Re: [California, Uber Alles]

Subject: Re: [California, Uber Alles]
From: Hannah <to -dot- hannah -at- usa -dot- net>
To: "TECHWR-L" <techwr-l -at- lists -dot- raycomm -dot- com>
Date: 19 Feb 2002 11:56:03 EST

Why put up with
> rolling black outs, astronomical housing prices, and sales tax?

Amen! I was wondering when those rolling black outs were going to be
mentioned. How costly is it to businesses to have to deal with those? I worked
with a company that was so estatic when they found out they were on the same
grid as a fire house and a hospital because it meant they were basically
guaranteed constant power levels. They actually used it as a selling point for
clients to use them over other companies (0 down time due to power
fluctuations compared to x company with 15% down time).

And housing? I remember reading about a family where both parents made 6
figures a year and they were living in a shelter. I imagine that is more
exaggerated than true, but I do have friends who choose to live on the fault
line to save money on rent(they had to sign a disclaimer that they wouldn't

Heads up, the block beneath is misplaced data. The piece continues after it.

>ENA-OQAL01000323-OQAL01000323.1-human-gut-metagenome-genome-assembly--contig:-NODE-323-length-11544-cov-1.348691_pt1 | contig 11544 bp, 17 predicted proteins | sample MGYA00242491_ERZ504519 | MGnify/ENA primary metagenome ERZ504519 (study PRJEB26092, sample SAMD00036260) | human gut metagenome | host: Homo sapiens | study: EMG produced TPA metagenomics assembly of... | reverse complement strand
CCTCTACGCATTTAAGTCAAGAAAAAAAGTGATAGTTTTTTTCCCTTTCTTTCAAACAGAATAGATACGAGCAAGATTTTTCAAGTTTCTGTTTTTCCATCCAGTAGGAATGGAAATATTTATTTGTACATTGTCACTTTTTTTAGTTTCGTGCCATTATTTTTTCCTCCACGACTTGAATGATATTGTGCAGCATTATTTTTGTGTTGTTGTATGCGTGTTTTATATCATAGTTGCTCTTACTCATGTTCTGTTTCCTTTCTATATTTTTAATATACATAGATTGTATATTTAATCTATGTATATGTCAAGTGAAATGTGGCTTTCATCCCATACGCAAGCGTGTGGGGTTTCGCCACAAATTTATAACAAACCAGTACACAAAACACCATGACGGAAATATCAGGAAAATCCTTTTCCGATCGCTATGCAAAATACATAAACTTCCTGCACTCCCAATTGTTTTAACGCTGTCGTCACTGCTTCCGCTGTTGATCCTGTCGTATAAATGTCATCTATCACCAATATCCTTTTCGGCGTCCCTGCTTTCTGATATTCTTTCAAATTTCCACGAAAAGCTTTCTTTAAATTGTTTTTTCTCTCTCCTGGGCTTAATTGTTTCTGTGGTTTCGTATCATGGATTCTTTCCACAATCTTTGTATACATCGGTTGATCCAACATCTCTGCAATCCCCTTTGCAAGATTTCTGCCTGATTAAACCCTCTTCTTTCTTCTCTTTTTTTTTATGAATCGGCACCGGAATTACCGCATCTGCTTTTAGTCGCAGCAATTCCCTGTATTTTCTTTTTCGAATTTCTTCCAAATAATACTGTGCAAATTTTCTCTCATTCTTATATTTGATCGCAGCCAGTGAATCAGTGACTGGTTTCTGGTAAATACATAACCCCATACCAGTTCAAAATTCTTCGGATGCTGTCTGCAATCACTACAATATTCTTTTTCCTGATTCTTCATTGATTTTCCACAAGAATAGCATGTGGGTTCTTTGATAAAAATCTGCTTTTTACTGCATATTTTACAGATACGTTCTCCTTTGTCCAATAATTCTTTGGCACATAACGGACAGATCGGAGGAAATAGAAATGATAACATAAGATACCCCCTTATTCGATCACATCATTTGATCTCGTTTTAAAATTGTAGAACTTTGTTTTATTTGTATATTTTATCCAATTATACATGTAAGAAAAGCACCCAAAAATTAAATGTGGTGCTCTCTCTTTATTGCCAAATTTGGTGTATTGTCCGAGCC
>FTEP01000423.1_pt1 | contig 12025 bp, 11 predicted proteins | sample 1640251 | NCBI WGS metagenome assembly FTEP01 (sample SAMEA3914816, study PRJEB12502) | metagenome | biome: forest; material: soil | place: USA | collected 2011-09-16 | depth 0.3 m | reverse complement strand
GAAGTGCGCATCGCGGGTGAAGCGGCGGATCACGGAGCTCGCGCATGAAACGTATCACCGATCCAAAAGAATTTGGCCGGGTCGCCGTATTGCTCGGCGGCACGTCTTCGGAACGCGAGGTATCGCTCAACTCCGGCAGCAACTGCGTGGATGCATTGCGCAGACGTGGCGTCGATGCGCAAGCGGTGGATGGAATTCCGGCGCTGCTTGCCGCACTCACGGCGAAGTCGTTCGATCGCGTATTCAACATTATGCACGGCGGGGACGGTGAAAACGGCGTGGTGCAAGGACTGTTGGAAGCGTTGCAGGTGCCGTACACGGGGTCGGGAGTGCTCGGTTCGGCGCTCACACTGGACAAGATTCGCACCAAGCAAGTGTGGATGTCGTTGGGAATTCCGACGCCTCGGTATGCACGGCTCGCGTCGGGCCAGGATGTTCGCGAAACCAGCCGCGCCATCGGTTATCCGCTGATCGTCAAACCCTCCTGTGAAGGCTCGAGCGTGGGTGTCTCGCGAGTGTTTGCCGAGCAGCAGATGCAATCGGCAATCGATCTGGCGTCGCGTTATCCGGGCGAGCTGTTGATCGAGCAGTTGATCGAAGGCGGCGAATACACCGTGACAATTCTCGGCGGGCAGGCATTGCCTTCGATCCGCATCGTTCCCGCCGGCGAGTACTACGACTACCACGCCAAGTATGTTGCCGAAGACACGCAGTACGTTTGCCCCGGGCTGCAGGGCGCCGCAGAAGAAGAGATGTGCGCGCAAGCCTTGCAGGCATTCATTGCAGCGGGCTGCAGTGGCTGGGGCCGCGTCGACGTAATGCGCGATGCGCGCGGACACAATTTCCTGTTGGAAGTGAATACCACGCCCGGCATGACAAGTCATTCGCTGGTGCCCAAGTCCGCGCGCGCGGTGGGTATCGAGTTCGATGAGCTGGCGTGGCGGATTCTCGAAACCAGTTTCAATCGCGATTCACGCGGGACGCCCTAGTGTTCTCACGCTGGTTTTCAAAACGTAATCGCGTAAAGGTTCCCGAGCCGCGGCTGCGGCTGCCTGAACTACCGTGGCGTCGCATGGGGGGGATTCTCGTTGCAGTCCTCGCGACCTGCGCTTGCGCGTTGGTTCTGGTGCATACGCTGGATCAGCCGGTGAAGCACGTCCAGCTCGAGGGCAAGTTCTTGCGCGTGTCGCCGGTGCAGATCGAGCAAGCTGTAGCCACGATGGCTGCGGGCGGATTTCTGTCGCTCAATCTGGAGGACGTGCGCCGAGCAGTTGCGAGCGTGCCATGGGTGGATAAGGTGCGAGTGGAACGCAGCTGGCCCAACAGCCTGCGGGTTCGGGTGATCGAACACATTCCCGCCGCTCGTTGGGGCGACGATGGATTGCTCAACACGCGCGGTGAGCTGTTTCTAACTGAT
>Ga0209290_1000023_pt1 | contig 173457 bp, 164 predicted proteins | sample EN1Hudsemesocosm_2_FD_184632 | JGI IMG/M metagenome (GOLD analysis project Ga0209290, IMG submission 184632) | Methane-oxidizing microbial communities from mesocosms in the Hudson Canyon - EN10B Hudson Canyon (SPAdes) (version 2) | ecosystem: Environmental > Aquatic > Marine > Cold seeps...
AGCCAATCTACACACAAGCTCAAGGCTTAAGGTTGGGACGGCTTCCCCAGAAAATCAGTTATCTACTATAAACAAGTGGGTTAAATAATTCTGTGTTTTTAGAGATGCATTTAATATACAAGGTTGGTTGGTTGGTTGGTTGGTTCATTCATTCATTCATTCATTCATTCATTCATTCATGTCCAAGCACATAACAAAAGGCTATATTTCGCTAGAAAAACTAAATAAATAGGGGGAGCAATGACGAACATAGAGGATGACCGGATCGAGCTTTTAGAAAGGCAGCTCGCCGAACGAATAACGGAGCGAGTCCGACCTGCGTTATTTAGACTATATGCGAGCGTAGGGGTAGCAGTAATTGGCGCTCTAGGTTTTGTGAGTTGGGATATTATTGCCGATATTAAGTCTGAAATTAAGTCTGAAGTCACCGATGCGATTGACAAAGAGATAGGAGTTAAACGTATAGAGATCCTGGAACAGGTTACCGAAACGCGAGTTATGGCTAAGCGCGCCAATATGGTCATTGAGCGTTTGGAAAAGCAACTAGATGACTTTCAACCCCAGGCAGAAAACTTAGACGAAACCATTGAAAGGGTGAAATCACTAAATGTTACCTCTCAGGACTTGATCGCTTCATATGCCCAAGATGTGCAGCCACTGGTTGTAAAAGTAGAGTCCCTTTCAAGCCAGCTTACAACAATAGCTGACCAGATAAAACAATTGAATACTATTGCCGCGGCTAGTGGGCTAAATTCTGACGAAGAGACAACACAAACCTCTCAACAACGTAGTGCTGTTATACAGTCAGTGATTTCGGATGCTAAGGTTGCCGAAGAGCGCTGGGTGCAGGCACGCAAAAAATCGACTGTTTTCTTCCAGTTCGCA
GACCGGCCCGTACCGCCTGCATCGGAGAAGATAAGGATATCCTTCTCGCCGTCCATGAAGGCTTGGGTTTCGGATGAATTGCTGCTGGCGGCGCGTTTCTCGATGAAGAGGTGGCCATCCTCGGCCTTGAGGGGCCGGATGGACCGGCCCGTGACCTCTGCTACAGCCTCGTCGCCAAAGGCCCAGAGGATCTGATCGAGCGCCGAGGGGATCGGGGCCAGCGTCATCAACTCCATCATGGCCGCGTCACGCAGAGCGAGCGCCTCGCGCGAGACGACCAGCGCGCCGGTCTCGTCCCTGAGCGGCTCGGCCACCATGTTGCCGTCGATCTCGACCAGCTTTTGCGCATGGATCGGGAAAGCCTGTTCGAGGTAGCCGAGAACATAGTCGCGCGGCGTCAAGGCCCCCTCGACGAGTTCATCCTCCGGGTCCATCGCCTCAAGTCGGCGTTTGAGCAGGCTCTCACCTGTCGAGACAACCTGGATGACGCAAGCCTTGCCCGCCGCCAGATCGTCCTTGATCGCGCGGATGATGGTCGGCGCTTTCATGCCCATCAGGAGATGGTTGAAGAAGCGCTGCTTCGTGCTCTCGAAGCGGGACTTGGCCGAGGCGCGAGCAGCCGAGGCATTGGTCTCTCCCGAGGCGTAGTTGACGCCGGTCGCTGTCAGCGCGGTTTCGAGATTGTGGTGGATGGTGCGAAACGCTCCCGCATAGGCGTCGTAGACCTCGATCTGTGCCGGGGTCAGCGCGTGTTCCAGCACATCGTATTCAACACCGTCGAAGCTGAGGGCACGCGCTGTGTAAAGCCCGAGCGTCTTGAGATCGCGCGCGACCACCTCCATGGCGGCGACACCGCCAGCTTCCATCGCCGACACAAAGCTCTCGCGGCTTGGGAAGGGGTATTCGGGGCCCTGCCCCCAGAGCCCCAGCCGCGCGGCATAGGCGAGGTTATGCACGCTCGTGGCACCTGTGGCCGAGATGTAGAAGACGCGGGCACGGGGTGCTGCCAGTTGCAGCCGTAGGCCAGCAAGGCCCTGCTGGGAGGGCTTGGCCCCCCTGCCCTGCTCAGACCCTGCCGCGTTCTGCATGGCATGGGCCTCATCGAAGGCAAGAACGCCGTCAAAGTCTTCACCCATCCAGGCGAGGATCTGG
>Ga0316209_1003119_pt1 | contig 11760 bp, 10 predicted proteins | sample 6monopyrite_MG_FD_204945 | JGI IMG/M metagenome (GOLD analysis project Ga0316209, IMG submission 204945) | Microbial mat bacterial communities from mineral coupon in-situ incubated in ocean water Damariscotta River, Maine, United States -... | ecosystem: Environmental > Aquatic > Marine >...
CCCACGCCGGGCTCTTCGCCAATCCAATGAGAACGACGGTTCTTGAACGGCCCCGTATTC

sue if their house was to collapse and slide down the hill they're on if there
was an earthquake) and they pay about $2300 a month - $300 a month more than I
do. They live in a small two bedroom home with no parking priviledges. I live
in a four bedroom single family home with 3/4 acre of land and detached
garage. They have a two hour commute (distance about 20 miles). I have a 10
minute commute (distance under 5 miles). Their cost of living is so much more
than mine in many other ways (insurance, general living, etc). Here's the
kicker - they make only about $10 an hour more. They are contracters and are
responsible for their own taxes, health insurance, and all that jazz. My
company takes care of the taxes, provides medical insurance, retirement plans,
stock options, and a bunch of other fun stuff. To this day they have not found
a decent company to work for where they will stay and remain and be happy. Me?
I love my company and plan to be here for quite some time. We had no lay offs
due to the economic downturn. Heck, I even got a raise and approval for
training classes.

Funny thing is, most people in California tend to have some similar story.
Some crazy price for housing. Awful commute times. And the salaries do not
seem that much better. Granted, housing by me costs more than a lot of other
places and if you have to commute into DC and don't live close to a metro
station it can be a pain, but I always smile to think "At least it's not like
California." California may be good for businesses, but it's not good for
employees. And to me, that means it's not good for businesses.

hannah Bissell
to -dot- hannah -at- usa -dot- net

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